• [0033]
    Further details concerning the analysis device 30, i.e. functional units incorporated therein and functionalities associated therewith, will now be explained. According to the embodiment shown in FIG. 1, the analysis device 30 comprises a pre-processing unit 44 which, in addition to digitizing the first and second measurement signal 24, 26, for example, is designed to store a predefined or predefinable number of measured values from the two measurement signals 24, 26, the stored measured values being held in a signal memory 46.
  • [0034]
    For the further description it will be assumed by way of example that the pressure sensor 16 supplies, as the first measurement signal 24, a differential pressure measurement signal 24 and, as the second measurement signal 26, an absolute pressure measurement signal 26 relating to the high-pressure impulse line 18. As symbols for these two measurement signals 24, 26, the letters d and a respectively are used. A number of stored measured values is denoted by N. Used as the basis for describing a response of impulse lines 18, 20 is a mathematical model 48 which is assigned e.g. to a first functional unit 50 which is designed to determine or estimate parameters of the model 48. In the case of a non-zero second-order model 48 with two poles, as parameters 52 of such a model 48, the variables P1, P2, P3 are determined from a(i−1), d(i), d(i−1) with e.g. i=1 . . . 20 as sampling instants using the following relation:
  • [0000]
    { P 1 P 2 P 3 } = [ a 2 ( i - 1 ) a ( i - 1 ) a ( i - 2 ) - a ( i - 1 ) d ( i - 2 ) a ( i - 2 ) a ( i - 1 ) a 2 ( i - 2 ) - a ( i - 2 ) d ( i - 2 ) - d ( i - 2 ) a ( i - 1 ) - d ( i - 2 ) a ( i - 2 ) d 2 ( i - 2 ) ] - 1 { - a ( i ) a ( i - 1 ) - a ( i ) a ( i - 2 ) a ( i ) d ( i - 2 ) }
  • [0000]
    According to “Ljung, L.; System Identification—Theory for the User; Prentice Hall, 2nd Edition 1999”, the parameters 52, i.e. the variables P1, P2, P3, are estimates for the model parameters of a linear, so-called AR model 48, “AR” standing for “autoregressive”. The latter is based on the following mathematical description
  • [0000]

    a(i)+P 1 a(i−1)+P 2 a(i−2)=P 3 d(i−2)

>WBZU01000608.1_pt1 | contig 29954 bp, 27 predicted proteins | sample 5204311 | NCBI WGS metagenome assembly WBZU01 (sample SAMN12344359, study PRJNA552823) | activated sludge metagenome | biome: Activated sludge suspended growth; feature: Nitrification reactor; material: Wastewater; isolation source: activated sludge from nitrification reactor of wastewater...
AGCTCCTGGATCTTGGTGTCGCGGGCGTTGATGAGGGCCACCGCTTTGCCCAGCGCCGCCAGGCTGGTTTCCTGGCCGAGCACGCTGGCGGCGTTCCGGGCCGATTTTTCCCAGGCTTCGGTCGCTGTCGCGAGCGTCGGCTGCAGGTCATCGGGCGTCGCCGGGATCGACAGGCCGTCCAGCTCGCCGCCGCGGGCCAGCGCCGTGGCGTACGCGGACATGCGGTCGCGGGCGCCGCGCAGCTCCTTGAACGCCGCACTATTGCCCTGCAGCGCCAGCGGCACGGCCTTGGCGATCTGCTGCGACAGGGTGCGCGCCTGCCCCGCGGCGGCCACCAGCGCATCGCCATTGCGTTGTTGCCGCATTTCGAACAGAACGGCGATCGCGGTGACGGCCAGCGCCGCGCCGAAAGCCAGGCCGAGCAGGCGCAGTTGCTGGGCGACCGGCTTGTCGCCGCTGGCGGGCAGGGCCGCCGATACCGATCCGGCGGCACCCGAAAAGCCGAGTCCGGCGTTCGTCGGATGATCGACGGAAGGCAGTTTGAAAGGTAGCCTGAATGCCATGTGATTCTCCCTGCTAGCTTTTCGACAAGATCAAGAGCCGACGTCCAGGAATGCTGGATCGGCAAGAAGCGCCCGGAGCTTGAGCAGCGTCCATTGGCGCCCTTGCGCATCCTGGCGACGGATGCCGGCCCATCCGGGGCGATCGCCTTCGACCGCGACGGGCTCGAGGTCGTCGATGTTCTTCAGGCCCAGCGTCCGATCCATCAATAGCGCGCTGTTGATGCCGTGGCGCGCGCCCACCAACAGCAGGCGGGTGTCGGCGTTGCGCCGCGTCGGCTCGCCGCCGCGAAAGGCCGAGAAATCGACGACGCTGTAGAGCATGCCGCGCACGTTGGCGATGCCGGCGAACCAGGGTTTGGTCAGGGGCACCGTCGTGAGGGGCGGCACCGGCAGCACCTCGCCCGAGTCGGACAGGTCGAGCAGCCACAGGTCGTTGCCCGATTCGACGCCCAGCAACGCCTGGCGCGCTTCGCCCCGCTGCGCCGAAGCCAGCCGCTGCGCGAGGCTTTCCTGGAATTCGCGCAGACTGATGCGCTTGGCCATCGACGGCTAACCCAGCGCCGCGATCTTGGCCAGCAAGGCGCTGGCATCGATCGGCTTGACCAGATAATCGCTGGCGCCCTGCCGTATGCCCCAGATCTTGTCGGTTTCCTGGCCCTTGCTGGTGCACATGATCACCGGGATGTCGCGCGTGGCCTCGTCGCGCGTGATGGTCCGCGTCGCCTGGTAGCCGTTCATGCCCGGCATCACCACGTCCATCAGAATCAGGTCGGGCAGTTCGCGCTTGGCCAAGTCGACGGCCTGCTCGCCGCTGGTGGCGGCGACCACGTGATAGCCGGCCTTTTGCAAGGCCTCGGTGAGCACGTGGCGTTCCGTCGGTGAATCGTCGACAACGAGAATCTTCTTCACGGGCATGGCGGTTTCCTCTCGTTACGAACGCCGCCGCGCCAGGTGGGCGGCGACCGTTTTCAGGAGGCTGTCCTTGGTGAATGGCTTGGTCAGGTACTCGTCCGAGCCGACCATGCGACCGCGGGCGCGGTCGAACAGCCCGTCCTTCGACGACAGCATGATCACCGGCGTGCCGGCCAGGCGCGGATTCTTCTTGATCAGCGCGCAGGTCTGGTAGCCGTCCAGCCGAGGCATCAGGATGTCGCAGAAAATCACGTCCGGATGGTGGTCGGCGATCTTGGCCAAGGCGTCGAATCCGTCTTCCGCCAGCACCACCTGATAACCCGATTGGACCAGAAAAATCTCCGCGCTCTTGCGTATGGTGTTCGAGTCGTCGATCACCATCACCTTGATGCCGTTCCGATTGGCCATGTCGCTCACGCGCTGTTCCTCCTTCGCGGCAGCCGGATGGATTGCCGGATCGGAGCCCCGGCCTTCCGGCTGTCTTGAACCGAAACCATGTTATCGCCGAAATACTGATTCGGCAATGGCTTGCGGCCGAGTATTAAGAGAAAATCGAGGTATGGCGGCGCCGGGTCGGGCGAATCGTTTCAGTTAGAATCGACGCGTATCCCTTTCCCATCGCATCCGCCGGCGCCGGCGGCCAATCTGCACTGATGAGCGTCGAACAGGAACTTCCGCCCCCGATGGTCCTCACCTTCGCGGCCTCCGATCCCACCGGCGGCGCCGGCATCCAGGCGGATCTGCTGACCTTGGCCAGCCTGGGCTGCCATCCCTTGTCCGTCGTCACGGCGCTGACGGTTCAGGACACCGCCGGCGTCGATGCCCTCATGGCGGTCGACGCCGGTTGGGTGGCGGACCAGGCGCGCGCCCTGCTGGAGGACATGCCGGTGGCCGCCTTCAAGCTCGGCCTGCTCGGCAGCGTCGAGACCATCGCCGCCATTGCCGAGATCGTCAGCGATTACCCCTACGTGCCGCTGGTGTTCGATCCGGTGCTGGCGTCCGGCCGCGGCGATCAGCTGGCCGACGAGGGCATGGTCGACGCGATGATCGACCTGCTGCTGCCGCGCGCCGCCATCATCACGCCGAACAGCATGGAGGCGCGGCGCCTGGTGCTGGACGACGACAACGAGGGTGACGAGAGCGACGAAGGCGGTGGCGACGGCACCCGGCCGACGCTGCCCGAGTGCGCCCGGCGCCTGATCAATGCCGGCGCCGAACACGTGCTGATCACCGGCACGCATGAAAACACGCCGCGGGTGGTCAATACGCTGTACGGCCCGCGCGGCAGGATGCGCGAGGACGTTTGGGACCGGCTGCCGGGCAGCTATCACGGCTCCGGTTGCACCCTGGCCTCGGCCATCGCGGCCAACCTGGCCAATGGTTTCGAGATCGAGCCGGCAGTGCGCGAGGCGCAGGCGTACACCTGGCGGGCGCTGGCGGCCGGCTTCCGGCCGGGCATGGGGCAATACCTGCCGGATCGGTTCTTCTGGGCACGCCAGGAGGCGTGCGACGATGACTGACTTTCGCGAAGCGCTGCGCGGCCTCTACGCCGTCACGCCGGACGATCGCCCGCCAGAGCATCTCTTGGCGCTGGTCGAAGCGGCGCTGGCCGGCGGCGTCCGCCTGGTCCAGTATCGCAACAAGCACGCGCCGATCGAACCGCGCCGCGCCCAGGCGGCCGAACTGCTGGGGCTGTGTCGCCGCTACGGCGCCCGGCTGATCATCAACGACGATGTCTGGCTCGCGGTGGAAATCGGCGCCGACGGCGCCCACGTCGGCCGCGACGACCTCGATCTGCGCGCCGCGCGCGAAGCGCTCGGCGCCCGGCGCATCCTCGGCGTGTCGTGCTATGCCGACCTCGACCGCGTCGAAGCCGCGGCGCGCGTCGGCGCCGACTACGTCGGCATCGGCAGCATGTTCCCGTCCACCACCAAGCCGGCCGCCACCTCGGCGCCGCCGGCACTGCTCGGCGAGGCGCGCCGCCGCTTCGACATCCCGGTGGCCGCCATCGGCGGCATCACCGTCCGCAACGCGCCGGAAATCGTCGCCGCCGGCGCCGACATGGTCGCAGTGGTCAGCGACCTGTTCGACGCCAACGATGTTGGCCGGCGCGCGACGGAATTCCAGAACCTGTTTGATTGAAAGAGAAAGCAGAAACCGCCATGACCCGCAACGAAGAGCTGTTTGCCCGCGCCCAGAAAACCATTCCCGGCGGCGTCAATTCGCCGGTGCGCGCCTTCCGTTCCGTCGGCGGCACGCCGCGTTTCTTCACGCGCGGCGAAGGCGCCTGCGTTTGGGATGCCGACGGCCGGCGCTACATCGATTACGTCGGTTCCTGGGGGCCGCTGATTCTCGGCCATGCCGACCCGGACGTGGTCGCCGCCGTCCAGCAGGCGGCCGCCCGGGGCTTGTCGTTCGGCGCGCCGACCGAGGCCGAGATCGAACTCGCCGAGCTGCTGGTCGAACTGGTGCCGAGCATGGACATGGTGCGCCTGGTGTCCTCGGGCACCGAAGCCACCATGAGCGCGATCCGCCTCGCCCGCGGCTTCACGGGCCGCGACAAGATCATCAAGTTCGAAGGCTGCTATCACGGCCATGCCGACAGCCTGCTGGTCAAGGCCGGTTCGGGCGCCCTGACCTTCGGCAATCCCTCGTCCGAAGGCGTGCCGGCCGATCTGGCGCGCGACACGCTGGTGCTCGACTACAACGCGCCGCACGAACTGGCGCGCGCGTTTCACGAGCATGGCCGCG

• [0000]
    which is the discretized (with sampling time T) form of the following description of the continuous frequency model 48
  • [0000]

    (−ω2+2ξωg iω+ω 2 g)A=cD
  • [0000]
    where A(ω) and D(ω) are the measurement signals 24, 26—a(t), d(t)—transformed to the frequency domain, j the so-called complex unit and ω the signal frequency.
  • [0035]
    This model 48 results, for example, if one or more variables recorded by the model 48 may be regarded as subject to an inertia Lh, a friction component Rh and a compliance Ch. The variables recorded by the model 48 include in particular the fluid 10 in the or each impulse line 18, 20, the or each impulse line 18, 20, the pressure transducer 14, components incorporated by the pressure transducer 14, such as e.g. the orifice meter 22, etc. These or similar variables are all dependent on the free diameter and the length of the or each impulse line 18, 20 or material properties of the fluid 10, e.g. density or viscosity.
  • [0036]
    By means of a second functional unit 54, on the basis of the parameters 52 determined by means of the first functional unit 50, one or more characteristic values 32 can be determined as a function of the measurement signals 24, 26. The or each characteristic value 32 is concretely produced on the basis of the measurement signals 24, 26, because the or each parameter 52 describes the response of the impulse lines 18, 20 on the basis of the measurement signals 24, 26 and the or each characteristic value 32 is produced on the basis of at least individual parameters 52.
  • [0037]
    A physical interpretation can be assigned to the variables
  • [0000]
    ω g = P 2 - P 1 + 1 T 2 , ξ = T 2 P 1 - 2 P 2 + 1 - P 1 , c = P 3
  • [0000]
    thereby derived from the parameters 52 as characteristic values 32, namely as cutoff frequency ωg, fluid damping in the (respective) impulse line, hereinafter termed damping ξ for short, or gain factor c.
  • [0038]
    The representation of the pressure transducer 14 shown in FIG. 1 relates to evaluation of the cutoff frequency ωg as the characteristic value 32. The second functional unit 54 is accordingly designed to determine the cutoff frequency ωg. At least one value suitable for evaluating the cutoff frequency ωg is provided in the reference value memory 36 as the reference value 34.